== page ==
Wednesday, June 03, 2009

In Memoriam

I was going to write about middle schools this week, about the thrill of talking to three hundred students about writing; about how fun it is to involve them in my writers workshop and see them engaged and entertained.

About Book Expo and all the fun and excitement of hanging with Dave (Barry) for a jam-packed day where I signed my name over a thousand times. And then 228 people fell out of the sky. It's strange, a number like that. I lost my dad last year -- one person. One. And I still feel half-sick on plenty of days.

Two hundred twenty-eight souls on board. We grow too accustomed to these numbers. Iraq. Afghanistan. Layoffs. Unemployment. But falling from the sky into the ocean? Can we wrap our minds around that instant of loss, about the echoes through all the families, all the lives that connect? It must be in the many of thousands.

I don't have any brilliant point to make. This loss has not made me any wiser or more sensitive or enlightened. It's just that: loss. But to write about anything else feels plain wrong when visions of dad dance in my head. He died of old age at 90 having lived an enormously full life. He fell up into the sky, not the other way around. But I miss him and think about him all the time. I'm still grieving over his loss nearly 18 months later. Maybe for 18 years to come. I wouldn't know. I lost a close friend, John Crispell, to a drunk driver when I was 14 and he was younger. Too young. It happened on his birthday, of all days.

What John doesn't know is that I've never gotten over that loss. It turned a happy-go-lucky young suburban kid serious, and though I have plenty of laughs, so I remain. I don't wish that on any of the relatives of the 228. I wish that somehow, instead, they could see my father's eyebrows arching as I played music for him after he'd lost the ability to open his eyes or acknowledge those of us gathered around him. Those dancing eyebrows telling me he was there, inside, somewhere. It's those eyebrows I remember so well: they seemed to be saying, "I'm right here. I haven't gone anywhere." And I took them to mean, "I'll always be with you." And he was right.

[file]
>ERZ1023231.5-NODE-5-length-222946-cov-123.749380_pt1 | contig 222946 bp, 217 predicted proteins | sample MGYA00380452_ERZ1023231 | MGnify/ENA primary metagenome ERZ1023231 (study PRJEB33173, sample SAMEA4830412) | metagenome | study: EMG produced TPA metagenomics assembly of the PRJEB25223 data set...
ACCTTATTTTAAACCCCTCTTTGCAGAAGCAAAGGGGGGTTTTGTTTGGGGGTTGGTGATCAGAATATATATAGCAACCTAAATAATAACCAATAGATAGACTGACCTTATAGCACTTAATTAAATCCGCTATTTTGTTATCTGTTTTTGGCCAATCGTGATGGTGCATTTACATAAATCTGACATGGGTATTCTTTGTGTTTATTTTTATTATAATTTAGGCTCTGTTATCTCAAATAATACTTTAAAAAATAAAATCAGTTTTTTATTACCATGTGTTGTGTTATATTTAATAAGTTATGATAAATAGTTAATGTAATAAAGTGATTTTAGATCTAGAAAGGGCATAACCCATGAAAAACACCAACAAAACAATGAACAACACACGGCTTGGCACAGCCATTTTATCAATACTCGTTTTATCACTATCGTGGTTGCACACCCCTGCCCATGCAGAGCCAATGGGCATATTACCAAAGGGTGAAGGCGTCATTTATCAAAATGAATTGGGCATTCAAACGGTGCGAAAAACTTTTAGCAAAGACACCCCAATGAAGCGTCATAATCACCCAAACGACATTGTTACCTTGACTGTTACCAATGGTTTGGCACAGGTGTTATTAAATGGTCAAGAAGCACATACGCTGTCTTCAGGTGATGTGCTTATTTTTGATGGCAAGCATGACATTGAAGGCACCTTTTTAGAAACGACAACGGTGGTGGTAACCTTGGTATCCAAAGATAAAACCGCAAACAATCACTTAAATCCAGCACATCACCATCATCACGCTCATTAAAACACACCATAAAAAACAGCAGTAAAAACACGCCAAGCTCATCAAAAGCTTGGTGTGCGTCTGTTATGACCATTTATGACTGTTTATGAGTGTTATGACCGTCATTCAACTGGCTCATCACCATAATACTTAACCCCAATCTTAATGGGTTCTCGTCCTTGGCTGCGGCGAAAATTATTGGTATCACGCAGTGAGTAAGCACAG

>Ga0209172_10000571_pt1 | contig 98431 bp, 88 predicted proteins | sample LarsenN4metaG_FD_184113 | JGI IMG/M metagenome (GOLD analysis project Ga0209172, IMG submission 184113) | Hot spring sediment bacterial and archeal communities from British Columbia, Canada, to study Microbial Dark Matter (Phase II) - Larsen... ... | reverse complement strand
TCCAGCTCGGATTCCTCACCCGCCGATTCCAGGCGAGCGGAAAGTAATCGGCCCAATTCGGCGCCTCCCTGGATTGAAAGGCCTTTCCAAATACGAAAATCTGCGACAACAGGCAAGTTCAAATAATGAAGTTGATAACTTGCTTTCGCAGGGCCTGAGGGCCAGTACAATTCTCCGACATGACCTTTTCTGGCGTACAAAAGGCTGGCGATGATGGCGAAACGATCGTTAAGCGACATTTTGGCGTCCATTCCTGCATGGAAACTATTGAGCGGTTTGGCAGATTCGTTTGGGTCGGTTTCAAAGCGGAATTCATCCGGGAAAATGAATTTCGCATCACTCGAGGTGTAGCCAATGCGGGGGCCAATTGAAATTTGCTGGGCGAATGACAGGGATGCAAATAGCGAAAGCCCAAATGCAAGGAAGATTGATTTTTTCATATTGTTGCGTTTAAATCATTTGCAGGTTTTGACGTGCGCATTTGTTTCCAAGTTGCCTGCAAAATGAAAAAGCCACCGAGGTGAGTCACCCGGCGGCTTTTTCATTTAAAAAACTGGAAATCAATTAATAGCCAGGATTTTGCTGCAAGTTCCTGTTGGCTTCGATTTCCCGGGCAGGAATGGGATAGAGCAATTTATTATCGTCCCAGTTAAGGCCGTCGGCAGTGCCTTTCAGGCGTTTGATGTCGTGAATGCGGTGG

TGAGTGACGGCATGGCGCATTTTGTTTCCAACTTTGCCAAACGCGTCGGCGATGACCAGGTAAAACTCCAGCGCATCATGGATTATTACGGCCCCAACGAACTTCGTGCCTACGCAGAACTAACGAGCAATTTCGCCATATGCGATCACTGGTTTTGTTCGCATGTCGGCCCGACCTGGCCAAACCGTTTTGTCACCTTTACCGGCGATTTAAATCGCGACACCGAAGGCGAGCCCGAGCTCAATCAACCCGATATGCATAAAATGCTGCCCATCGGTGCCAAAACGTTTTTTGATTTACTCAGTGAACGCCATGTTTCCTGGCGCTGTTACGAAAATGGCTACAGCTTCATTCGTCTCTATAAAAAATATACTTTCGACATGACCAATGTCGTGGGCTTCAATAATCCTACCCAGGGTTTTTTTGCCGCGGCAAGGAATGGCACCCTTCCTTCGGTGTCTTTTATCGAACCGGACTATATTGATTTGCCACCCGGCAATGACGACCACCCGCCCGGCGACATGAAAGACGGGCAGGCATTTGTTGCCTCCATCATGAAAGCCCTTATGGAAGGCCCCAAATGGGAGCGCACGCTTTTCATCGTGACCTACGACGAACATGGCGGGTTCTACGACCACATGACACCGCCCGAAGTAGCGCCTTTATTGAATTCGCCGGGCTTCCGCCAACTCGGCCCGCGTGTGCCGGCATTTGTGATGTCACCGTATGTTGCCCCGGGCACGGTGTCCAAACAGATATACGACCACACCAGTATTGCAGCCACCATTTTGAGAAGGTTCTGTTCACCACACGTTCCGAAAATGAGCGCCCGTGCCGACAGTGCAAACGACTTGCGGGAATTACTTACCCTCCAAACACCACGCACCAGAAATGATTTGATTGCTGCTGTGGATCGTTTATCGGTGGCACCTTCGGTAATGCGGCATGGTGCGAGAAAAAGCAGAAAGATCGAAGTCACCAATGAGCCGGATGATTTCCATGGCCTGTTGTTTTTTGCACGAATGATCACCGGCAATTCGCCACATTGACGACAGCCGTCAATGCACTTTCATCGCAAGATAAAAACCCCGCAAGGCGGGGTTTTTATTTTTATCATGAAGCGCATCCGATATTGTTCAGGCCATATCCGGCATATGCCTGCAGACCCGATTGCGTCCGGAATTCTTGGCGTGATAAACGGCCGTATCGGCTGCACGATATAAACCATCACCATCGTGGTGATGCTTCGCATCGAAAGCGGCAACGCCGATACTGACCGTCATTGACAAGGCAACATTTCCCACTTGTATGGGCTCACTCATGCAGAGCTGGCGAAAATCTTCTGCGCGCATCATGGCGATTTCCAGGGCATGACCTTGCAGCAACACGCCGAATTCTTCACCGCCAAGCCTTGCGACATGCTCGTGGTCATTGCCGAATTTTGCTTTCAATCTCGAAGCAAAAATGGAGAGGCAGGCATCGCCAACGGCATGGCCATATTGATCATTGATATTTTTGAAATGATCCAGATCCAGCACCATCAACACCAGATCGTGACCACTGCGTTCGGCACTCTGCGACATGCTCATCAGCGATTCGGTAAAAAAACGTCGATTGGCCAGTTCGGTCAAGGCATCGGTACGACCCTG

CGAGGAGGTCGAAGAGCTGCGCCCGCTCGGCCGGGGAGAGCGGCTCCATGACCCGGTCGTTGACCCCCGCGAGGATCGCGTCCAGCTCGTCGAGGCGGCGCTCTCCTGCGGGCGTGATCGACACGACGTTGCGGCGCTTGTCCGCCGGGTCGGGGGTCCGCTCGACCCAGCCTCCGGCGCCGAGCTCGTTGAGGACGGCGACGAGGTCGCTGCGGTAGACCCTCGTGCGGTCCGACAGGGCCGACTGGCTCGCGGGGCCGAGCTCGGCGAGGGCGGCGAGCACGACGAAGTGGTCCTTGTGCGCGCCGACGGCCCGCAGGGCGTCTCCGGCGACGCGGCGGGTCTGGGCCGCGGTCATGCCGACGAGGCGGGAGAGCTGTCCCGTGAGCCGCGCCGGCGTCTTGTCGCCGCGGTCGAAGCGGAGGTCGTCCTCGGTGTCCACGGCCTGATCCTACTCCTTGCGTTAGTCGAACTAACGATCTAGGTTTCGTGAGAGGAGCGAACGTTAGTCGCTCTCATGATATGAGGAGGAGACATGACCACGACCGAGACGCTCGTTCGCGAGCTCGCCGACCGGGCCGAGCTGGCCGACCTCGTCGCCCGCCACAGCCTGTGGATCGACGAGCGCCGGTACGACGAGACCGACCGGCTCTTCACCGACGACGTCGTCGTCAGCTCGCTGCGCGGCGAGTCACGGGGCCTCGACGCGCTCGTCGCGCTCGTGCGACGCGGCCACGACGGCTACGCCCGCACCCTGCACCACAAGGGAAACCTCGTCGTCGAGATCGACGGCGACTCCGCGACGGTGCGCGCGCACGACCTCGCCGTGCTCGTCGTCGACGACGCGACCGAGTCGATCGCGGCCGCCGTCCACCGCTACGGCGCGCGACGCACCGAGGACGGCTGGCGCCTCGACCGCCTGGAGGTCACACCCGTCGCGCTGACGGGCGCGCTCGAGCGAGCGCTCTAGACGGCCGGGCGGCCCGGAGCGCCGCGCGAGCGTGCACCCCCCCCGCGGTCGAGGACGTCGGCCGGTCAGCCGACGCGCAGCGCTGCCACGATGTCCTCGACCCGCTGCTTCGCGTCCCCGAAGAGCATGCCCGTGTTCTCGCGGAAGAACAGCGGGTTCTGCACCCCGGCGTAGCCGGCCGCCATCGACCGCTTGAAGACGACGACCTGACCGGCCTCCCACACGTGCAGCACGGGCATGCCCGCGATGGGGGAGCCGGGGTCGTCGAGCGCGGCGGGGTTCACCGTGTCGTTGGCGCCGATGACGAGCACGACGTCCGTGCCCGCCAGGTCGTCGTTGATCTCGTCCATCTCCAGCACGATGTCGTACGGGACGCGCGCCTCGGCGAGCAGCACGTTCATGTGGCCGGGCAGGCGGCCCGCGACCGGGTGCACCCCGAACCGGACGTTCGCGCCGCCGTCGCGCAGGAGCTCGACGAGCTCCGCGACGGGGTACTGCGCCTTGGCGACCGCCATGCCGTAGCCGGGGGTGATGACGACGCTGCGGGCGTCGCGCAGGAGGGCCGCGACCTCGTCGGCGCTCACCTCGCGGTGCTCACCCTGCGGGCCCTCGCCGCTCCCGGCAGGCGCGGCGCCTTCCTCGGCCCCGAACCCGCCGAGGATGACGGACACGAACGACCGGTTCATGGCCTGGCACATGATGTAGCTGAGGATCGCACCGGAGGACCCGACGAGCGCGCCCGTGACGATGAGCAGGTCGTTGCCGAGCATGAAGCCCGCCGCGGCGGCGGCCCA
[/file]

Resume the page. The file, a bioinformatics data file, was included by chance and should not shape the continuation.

God bless the 228 and their kin. May their eyebrows be remembered as dancing.

NAKED SCRIBBLERS' FOOTNOTE: We wanted you to know that Ridley went to extreme measures to post today. As you may have read in The New York Times, China has erected a "Great Firewall" cutting off access to blogs and Twitter and satellite news....all in anticipation of the 20th anniversary of the Tiananmen Square democracy movement. Or, as the Chinese government puts it, "You're lucky our tank ran out of gas." To post today, Ridley sent smoke signals, semaphores, and the Orient Express. We appreciate it.


  1. I've been thinking about the Air France tragedy since I first saw it on the web. It was like going back to the early days of commercial passenger flight, when it seemed as if a plane fell out of the sky every month. And each day it becomes more suspicious - or perhaps that's because there is no real news there, nothing that anyone can really say about it, except that over two hundred men, women and children are gone and - as you say - the families are grieving.

    If you read the brilliant feature by William Langewiesche in Vanity fair this month, you'll know the Airbus 320 is one of the safest airplanes ever to fly and was the unsung hero of the landing on the Hudson in January. But the Air France jet hit the perfect storm - weather, a drug-dealer's aircraft, an explosive device, catastrophic mechanical failure - whatever it was, it's a tragedy beyond measure.

  2. Oh Ridley...always the profound post. I lost my Dad 18 years ago (May 21) and at times, my heart hurts so much I can hardly bare it. But, those times have become more infrequent over the years. Eighteen months is not long in the grieving process.
    I can hardly imagine what those 228people suffered in their last moments, and the pain their families must endure conjuring the same scenario.
    May God(dess) Bless them all.

  3. "I hope he wasn't frightened," is what the wife of one passenger said.
    I hope they didn't suffer!
    Those 228 people, though to us they are nameless, will never be forgotten. Just like those from Lockerbie, Amsterdam or the fatefull Concorde flight, to name but a few.

    My father died in 1993, my mother in 2001. They were the most wonderful, gentle, hardworking, funny people. I still grieve for them to this day. I have a picture of them, taken on my wedding day, right next to my computer. They're smiling at me for ever........


  4. Several years ago, while on a flight from from Iguazu Falls to Rio, the plane experienced extreme turbulence duirng a frightful storm. The pilot tried to land but couldn't. I seriously thought it was the end. I haven't been able to get that incident out of my mind.